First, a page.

Mass of Nineteenth Sunday of the Year
10 August 2104
St. Macartan’s Cathedral, 10.30am.
My dear friends,
Their forever only lasted a handful of years. They were devoted to each other; their lives had gradually become one. But he died young, much too young, with too much of life still ahead of him, leaving her on her own, much too soon. She was overwhelmed with decisions and details of all kinds. She felt herself sinking with the responsibility of raising their daughter without his help. She was terrified at the thought of living alone. With so many tears, in frustration, in loneliness she felt herself crying out inwardly “Lord, save me. I’m sinking. Lord, where are you?”
Then her daughter’s college acceptance letter arrived. It sat on the kitchen counter unopened for days. Her daughter was struggling with her own grief. For the first time death had touched her young life. Finally, one morning when, for the first time in ages there were no arrangements to be made and no mourners to greet, mother and daughter sat together in the kitchen and opened the envelope. For the first time since he died, they talked to one another and they laughed and they cried. They began to plan a new chapter in their life, as a family of two.
She listened to her brother as he advised her to put the business of death behind her. With the help and encouragement of a friend, she took up a job as a pre-kindergarten teacher. She soon discovered that there is nothing like a roomful of four year olds to make you forget your problems. Her Rabbi asked her to help with a community project. She finds in this that she receives as much as she contributes. She misses him terribly every day and that will not change. But the storm of grief has begun to subside and a new chapter in life has opened.
Through our families and friends, in the advice of pastors and teachers, Jesus reaches out to help us in the darkest of times. Despite the storms that batter our boats as we make our way across heavy seas, Christ promises to be the calming presence and steadying hand, if we keep faith in him, who is both our guiding star and our destination. We in turn are meant to be the outstretched hand of Christ for one another. We are meant to create in our homes and churches, our schools and businesses safe and sacred spaces of understanding and support for those struggling to keep their heads above water in life’s turbulent seas. We can be life-lines of support and trust for all who come to us in need.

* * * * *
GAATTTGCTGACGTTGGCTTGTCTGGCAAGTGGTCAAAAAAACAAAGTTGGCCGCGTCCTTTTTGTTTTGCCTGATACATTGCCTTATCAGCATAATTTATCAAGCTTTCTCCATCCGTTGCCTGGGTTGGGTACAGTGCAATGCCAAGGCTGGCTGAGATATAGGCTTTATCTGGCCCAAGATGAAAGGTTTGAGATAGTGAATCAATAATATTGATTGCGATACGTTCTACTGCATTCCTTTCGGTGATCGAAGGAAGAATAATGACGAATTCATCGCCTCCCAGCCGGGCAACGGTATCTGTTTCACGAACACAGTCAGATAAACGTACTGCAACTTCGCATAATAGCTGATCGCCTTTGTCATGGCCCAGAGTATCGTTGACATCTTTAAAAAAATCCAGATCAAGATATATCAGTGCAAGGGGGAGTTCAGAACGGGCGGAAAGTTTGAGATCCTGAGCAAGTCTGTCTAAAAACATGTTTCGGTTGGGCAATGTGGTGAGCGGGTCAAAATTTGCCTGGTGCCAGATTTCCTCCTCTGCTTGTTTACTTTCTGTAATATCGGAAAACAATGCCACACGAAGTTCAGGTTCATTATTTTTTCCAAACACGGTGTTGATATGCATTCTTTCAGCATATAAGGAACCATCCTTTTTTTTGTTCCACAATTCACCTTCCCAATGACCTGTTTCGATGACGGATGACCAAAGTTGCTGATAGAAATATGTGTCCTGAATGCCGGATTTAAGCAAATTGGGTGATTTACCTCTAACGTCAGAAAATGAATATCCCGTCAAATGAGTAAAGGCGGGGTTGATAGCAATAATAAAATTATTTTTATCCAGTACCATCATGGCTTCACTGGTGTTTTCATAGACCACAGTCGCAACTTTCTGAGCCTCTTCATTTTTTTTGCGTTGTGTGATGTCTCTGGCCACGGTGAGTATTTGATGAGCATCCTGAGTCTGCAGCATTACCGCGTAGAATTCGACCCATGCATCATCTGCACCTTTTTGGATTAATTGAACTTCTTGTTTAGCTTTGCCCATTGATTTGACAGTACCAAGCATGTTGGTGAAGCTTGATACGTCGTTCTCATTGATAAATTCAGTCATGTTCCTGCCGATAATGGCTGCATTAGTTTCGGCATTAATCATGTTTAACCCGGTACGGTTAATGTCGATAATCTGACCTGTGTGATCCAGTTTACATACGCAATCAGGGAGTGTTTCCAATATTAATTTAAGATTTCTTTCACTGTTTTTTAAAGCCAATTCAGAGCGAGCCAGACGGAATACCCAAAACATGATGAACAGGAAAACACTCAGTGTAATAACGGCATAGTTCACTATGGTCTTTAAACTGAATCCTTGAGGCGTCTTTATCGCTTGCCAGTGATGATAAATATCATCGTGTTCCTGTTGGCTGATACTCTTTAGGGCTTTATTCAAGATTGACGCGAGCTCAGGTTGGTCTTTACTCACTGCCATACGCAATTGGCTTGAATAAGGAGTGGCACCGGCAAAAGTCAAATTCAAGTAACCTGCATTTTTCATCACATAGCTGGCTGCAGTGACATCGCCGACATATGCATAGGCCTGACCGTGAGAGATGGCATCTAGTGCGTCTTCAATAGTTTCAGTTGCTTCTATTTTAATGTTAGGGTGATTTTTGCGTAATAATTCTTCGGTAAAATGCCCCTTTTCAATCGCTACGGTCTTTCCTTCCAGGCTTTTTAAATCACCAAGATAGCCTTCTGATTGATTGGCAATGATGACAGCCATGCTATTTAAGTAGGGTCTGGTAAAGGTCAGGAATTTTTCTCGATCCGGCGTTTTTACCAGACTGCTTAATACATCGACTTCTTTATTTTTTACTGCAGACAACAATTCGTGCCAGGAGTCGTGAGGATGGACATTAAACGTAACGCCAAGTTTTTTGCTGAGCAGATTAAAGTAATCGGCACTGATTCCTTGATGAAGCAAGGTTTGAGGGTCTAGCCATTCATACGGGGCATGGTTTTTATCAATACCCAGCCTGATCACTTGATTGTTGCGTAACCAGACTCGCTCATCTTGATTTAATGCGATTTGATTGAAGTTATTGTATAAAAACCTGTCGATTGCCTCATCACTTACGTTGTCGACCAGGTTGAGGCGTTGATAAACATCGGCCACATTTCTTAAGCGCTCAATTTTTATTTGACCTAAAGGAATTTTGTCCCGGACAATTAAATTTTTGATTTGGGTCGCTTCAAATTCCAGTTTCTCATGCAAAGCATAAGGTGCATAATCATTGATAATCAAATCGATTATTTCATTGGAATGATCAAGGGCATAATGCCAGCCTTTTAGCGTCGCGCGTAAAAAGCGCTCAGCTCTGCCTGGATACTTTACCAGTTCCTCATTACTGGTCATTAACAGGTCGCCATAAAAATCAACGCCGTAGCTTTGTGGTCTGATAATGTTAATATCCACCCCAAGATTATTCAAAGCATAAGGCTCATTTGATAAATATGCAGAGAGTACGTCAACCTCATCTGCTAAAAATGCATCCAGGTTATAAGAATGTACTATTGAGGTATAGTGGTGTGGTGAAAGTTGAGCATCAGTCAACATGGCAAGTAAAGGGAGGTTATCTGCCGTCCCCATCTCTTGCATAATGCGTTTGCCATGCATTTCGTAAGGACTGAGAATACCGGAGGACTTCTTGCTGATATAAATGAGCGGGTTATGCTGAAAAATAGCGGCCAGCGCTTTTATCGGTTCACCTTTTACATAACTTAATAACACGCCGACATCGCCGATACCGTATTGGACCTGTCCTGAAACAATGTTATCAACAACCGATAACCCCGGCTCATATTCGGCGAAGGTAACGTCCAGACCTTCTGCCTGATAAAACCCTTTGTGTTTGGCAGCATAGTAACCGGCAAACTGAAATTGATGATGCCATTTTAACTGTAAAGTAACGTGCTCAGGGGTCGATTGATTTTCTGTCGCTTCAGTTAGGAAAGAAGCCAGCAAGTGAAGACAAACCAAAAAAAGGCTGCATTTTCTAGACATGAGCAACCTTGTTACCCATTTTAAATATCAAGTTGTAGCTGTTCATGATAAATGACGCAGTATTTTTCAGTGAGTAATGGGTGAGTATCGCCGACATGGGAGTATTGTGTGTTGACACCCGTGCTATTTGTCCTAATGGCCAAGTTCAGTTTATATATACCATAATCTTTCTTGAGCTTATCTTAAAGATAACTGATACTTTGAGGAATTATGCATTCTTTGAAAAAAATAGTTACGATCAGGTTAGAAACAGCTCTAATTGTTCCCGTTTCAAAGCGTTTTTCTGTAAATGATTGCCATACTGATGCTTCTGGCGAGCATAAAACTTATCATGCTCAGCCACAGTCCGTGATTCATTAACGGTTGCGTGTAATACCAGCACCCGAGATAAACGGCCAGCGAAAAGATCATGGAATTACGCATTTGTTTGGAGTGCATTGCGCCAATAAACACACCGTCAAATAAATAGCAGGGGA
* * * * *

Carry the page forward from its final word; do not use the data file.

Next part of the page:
In her book ‘Hope will find you’, Naomi Levy tells of the wisdom she learned from her daughter Noa, who struggles with a debilitating degenerative disease. One morning in early September, Noa woke up with a severe bout of ataxia, the inability to keep her balance. Noa was staggering like someone who was severely drunk. Her mother wanted to keep her at home from school but Noa, just into her second week in second grade, would not hear of it. She said to her mother, ‘if I pray for a while I’ll be okay.’
So Noa picked herself up, held on to the wall, and made her way to her room. She stood before the mirror and began singing her morning prayers in Hebrew. Her mother watched from a distance, not wanting to disturb her or make her self-conscious. A serenity started to flow through her body. Her mood changed, her posture changed and so did her expression. When she had finished singing, she walked straight to her Mum and said, “I’m ready for school now.” And so she was; prayer could do that for her.
Much of what we learn comes through our children, as well as through our frailty and weakness. We often approach prayer as a means of trying to get what we want or what we think we may need from a God who does not always grant our request. We may also approach prayer by reciting formulae of words that express our religious identity. But at its best, prayer involves talking to and listening to God, recognising God’s love in our lives and finding our bearings in the life of God.
Little Noa understands that. Her morning prayer helps her focus on God’s presence in the challenges and struggles of her life. Just as Jesus withdraws to the mountain at the beginning of today’s Gospel reading, we too need sacred time and space where and when we can withdraw to listen to the voice of God in the quiet of our hearts, to know the joy of doing simple, humble things for others. Jesus invites us to find space for prayer and make quiet time in our days so that we can re centre our lives in the reality of God’s love to hear again God’s voice calling us to lives of joyful gratitude and meaningful service.
+Liam S. MacDaid
10 August 2014